2003-07-13 - 9:06 a.m.
Filial Piety II
The Saturday luncheon was poorly arranged (from an organisational point of view), of peculiar menu and served strangely.
A pointer for those who may be planning large luncheons: having more than one speaker is a bad idea. Having so many speakers that you need to allot two full hours for the luncheon and have the speakers give their talks while people are still eating is an even worse idea. I am opposed to the idea of mixing presentations with meals anyway, and an endless parade of people yapping while the audience works its grim way through a mass-produced lunch menu is cruel and unusual punishment.
The menu, which was good enough as lunch, but hardly worth the price charged and not sufficient fortification against the marathon of speakers, was a bowl of chicken broth followed by a ham and cheese sandwich, artfully garnished with a dab of industrial potato salad and some carrot sticks. I hasten to point out that the sandwich was just that -- ham and cheese between two slices of squishy bread, not a club sandwich with multiple layers, or even a simple sandwich with interesting ingredients and bread. It was, as I said, good enough as lunch, but seemed designed to suggest a school cafeteria or hastily consumed workday meal rather than a gracious ladies' luncheon.
The service was frankly bizarre. Most of us who are raised with the notion of quasi-formal multicourse dining are raised on the Russian service, in which the table is laid at the outset with the necessary flatware and dishes, which are removed in stages as each course is completed. (This is why it is important to know which fork is which). The other option is the French service, in which dishes and cutlery are brought to the table in stages, and the table is fully cleared after each course. This is considerably more labour-intensive and the French service is generally not much seen in this country.
For a luncheon of this nature, served in a ballroom of the flagship of a prominent hotel chain, one might not unreasonably expect to see the Russian service carried out with a certain degree of elegance. I have seen allegedly lesser hotels pull this off. Perhaps it was just an off day. Things did not start out badly, although the fact that the desserts were set out on the table before the rest of the meal was a bit odd. The absence of butterplates caused some minor consternation when the rolls were passed, but the real problems arose after the initial arrival of the main course. Most of us were still eating when the staff began to circulate with the pots of tea and coffee, and after an initial pass with those, the staff disappeared entirely. The plates for the sandwiches were never cleared, which meant that we had to fish our desserts out of the centre of the table and shove the larger plates back in order to eat the desserts -- a complicated proposition given the large and intricate centrepieces, salt and pepper shakers, sugar bowls and what-have-you that also occupied the tables.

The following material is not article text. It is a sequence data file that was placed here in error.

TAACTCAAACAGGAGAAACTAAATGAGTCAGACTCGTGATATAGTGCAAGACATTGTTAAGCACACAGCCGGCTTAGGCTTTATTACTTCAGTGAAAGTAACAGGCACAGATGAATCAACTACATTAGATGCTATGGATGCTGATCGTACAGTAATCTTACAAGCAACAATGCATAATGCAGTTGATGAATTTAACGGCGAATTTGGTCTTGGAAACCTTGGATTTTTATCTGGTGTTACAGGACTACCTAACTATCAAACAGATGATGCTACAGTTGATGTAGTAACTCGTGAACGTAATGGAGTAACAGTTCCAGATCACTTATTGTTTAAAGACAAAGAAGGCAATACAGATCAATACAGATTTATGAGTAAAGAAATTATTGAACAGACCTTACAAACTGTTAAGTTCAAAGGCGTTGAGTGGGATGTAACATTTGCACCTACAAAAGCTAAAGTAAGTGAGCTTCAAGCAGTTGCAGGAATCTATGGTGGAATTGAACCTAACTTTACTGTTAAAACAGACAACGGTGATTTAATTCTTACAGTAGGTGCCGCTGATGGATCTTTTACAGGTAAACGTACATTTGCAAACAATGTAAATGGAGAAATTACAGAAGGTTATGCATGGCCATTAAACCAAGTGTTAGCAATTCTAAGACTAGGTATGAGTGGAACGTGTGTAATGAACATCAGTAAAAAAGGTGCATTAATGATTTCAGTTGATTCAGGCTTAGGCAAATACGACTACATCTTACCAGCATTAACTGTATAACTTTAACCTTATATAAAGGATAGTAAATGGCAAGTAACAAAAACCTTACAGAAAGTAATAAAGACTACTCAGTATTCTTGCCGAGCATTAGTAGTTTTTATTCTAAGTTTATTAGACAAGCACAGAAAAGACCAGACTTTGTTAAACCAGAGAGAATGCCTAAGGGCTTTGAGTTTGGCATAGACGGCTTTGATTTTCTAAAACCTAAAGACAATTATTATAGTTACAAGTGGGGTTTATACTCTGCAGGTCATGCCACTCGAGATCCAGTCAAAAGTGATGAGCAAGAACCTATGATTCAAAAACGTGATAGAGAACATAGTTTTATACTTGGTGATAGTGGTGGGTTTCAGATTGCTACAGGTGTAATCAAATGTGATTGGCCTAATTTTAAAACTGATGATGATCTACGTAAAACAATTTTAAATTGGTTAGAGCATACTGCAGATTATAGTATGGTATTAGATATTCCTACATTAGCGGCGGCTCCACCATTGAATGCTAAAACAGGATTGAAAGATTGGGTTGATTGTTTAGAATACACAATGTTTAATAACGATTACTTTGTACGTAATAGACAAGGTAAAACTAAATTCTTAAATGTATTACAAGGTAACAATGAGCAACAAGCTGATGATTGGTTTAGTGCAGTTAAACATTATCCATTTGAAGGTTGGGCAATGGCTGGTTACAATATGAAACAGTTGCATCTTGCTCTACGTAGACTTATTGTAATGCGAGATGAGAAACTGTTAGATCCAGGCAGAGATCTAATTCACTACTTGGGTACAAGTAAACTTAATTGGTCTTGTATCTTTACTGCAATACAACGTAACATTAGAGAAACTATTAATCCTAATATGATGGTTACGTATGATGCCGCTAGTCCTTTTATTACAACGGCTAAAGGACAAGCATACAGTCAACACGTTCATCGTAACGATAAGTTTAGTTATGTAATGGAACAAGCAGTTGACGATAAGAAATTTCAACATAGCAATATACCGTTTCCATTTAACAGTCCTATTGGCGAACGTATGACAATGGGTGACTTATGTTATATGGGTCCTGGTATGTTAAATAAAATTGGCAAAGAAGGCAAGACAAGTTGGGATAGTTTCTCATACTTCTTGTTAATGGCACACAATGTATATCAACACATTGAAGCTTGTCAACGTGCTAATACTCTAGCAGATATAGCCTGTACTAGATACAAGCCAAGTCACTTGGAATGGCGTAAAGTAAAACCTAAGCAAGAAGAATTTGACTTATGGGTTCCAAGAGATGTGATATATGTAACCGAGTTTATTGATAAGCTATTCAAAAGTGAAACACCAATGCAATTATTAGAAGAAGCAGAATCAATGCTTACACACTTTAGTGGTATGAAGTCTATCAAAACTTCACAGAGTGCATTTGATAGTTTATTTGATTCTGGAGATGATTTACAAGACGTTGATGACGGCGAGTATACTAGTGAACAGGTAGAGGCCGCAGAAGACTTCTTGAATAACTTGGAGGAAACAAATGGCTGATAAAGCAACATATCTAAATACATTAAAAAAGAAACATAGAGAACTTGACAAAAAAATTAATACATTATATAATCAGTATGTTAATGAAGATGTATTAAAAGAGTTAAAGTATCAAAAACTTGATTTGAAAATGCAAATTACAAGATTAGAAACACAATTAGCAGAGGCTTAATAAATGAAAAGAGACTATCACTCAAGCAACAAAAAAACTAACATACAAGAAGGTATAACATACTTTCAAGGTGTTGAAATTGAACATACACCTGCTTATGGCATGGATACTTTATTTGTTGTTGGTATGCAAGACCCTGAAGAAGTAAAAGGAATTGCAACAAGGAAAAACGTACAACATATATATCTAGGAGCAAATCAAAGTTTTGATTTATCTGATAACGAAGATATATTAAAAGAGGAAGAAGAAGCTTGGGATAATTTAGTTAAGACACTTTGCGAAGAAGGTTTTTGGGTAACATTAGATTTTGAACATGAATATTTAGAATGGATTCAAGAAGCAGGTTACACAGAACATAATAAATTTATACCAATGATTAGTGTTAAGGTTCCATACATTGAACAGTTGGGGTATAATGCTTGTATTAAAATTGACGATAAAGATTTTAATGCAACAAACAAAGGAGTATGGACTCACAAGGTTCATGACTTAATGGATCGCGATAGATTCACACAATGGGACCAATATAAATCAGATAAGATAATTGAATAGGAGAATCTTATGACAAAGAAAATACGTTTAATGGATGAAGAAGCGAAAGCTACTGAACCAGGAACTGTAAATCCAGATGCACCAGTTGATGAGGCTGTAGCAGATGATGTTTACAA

There are two good, or at least moderately useful, things about these gatherings. One is that they do wonders for my self-image. I am far from skinny, and most days am not much of a fashion plate. However, there is nothing like looking at 300-lb women in poorly fitted skirt suits to make me think, "hm, perhaps I do not look so bad after all."
The other is that they always put SCA politics in perspective. SCA people like to complain about how bad our politics are, and insofar as organisational politics hurt people, I agree that yes, they are a bad thing. Nevertheless, the SCA looks like Shangri-La in comparison with this group. These women never smile; they bare their teeth. Leaving the luncheon, I was half-tempted to see if I could manoeuvre so I could see my back in a mirror just to count how many daggers were lodged in it. I am a nobody in this group; my sole claim to fame is that I am the daughter of a lower-ranking Sash, and not even an ambitious daughter at that, but still I am a target.
Maman did not get the ONO, and she is moderately disappointed, but she will live. She was recently elected the national poohbah of another, similar organisation, but one which is smaller, generally better behaved, and likely to be a great deal more fun, so all things considered, missing out on this ONO is probably for the best, and there will be other opportunities. She also won a really lovely porcelain doll with a magnificent wardrobe in a raffle. Maman loves dolls, and as a consolation prize, this dolly and her trunk of clothes do quite well.
The waiting around for the election results and time spent consoling Maman, packing up the extensive wardrobe for dolly (37 outfits, each with coordinating shoes, handbags, and hats) meant that Sis and I did not get to the Metro until 6, and not to our stop until 6:30. After I dropped Sis off at her abode, I drove home with a pounding headache, but with the windows down, and grateful for the balmy summer evening, the trumpet creepers that grow up the concrete sound barriers, and the fact that once I reach a certain point, I can get off the highway and use a quiet back road to reach Chateau-sur-Magothie, where my dog and my Viking love me and there is a frivolous but very comfortable chair waiting.
And there was still a bottle of raspberry lambic in the fridge.